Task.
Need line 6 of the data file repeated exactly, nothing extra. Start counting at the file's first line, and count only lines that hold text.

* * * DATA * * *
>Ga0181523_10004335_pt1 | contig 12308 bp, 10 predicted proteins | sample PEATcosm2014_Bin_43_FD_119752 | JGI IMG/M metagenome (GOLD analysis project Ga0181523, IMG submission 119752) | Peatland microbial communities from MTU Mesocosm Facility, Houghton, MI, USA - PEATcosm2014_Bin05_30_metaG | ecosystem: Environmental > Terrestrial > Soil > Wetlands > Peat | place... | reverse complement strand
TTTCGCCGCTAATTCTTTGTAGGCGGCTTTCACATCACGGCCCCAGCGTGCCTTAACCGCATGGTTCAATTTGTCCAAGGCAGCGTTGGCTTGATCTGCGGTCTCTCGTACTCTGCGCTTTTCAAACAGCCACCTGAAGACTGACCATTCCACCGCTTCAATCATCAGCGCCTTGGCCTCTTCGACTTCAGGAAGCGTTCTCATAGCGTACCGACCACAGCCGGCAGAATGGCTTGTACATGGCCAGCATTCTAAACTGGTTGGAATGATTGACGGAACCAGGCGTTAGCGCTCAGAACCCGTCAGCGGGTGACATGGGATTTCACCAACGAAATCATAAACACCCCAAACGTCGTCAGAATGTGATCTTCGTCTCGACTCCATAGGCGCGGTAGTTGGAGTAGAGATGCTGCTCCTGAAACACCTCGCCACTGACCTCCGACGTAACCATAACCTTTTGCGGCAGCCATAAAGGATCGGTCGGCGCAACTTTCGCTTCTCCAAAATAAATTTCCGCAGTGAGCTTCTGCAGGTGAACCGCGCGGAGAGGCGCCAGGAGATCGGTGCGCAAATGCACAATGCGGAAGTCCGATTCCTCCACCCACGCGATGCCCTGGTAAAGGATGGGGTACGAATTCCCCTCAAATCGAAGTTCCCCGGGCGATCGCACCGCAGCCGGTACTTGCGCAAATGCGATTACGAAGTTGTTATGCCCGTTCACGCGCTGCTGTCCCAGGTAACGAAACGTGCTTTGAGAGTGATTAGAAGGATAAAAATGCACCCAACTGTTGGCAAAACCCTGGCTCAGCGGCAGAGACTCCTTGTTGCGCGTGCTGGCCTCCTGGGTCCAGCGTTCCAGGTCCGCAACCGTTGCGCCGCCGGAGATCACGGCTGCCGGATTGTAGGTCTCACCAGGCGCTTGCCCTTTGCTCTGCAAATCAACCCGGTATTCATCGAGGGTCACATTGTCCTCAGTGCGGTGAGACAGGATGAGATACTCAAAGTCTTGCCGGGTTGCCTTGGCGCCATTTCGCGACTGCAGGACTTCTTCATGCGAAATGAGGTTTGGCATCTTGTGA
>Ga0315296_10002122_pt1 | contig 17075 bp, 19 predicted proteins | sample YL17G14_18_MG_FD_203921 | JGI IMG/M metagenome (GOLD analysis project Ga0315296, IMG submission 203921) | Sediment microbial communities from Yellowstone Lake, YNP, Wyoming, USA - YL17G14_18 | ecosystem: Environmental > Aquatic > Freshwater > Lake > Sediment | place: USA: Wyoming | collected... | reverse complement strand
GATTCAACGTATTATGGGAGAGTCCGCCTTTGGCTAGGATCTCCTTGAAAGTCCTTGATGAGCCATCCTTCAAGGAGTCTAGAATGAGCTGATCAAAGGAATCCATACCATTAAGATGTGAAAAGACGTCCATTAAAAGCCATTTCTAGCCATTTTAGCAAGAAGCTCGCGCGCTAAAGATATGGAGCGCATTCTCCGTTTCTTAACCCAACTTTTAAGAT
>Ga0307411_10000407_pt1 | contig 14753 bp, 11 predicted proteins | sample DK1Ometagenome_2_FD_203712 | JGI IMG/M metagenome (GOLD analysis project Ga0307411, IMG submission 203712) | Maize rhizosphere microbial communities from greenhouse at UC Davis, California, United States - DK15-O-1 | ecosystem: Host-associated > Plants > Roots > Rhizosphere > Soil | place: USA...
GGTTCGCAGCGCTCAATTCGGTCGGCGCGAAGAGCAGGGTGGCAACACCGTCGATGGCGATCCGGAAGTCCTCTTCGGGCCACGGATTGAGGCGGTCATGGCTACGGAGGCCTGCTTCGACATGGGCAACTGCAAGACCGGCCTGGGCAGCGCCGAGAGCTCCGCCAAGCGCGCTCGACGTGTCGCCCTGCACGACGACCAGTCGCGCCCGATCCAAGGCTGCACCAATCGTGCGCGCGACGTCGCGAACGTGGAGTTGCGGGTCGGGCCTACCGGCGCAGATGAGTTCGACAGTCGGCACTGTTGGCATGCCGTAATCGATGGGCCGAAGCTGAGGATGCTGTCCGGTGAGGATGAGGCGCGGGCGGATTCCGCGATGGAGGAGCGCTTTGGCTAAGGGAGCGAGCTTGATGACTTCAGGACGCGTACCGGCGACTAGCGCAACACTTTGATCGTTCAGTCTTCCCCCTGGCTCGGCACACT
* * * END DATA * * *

GGTTCGCAGCGCTCAATTCGGTCGGCGCGAAGAGCAGGGTGGCAACACCGTCGATGGCGATCCGGAAGTCCTCTTCGGGCCACGGATTGAGGCGGTCATGGCTACGGAGGCCTGCTTCGACATGGGCAACTGCAAGACCGGCCTGGGCAGCGCCGAGAGCTCCGCCAAGCGCGCTCGACGTGTCGCCCTGCACGACGACCAGTCGCGCCCGATCCAAGGCTGCACCAATCGTGCGCGCGACGTCGCGAACGTGGAGTTGCGGGTCGGGCCTACCGGCGCAGATGAGTTCGACAGTCGGCACTGTTGGCATGCCGTAATCGATGGGCCGAAGCTGAGGATGCTGTCCGGTGAGGATGAGGCGCGGGCGGATTCCGCGATGGAGGAGCGCTTTGGCTAAGGGAGCGAGCTTGATGACTTCAGGACGCGTACCGGCGACTAGCGCAACACTTTGATCGTTCAGTCTTCCCCCTGGCTCGGCACACT